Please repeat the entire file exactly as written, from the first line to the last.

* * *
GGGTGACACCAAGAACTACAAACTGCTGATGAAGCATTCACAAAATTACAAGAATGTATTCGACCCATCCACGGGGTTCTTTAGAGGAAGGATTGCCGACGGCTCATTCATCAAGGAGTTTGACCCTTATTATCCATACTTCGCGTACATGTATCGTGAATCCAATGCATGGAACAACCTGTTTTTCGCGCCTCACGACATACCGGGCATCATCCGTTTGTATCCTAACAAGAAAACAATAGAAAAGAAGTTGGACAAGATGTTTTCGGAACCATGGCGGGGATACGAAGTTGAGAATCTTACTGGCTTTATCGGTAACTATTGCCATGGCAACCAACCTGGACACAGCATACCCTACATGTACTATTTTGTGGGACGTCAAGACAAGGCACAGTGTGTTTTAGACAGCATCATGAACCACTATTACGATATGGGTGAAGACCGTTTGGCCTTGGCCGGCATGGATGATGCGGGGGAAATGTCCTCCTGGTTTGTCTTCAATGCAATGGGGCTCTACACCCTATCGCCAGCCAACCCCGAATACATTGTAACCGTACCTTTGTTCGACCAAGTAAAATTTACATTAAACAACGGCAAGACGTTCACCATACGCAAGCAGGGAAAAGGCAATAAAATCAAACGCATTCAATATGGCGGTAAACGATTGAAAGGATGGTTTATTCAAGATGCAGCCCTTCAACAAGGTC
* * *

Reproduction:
GGGTGACACCAAGAACTACAAACTGCTGATGAAGCATTCACAAAATTACAAGAATGTATTCGACCCATCCACGGGGTTCTTTAGAGGAAGGATTGCCGACGGCTCATTCATCAAGGAGTTTGACCCTTATTATCCATACTTCGCGTACATGTATCGTGAATCCAATGCATGGAACAACCTGTTTTTCGCGCCTCACGACATACCGGGCATCATCCGTTTGTATCCTAACAAGAAAACAATAGAAAAGAAGTTGGACAAGATGTTTTCGGAACCATGGCGGGGATACGAAGTTGAGAATCTTACTGGCTTTATCGGTAACTATTGCCATGGCAACCAACCTGGACACAGCATACCCTACATGTACTATTTTGTGGGACGTCAAGACAAGGCACAGTGTGTTTTAGACAGCATCATGAACCACTATTACGATATGGGTGAAGACCGTTTGGCCTTGGCCGGCATGGATGATGCGGGGGAAATGTCCTCCTGGTTTGTCTTCAATGCAATGGGGCTCTACACCCTATCGCCAGCCAACCCCGAATACATTGTAACCGTACCTTTGTTCGACCAAGTAAAATTTACATTAAACAACGGCAAGACGTTCACCATACGCAAGCAGGGAAAAGGCAATAAAATCAAACGCATTCAATATGGCGGTAAACGATTGAAAGGATGGTTTATTCAAGATGCAGCCCTTCAACAAGGTC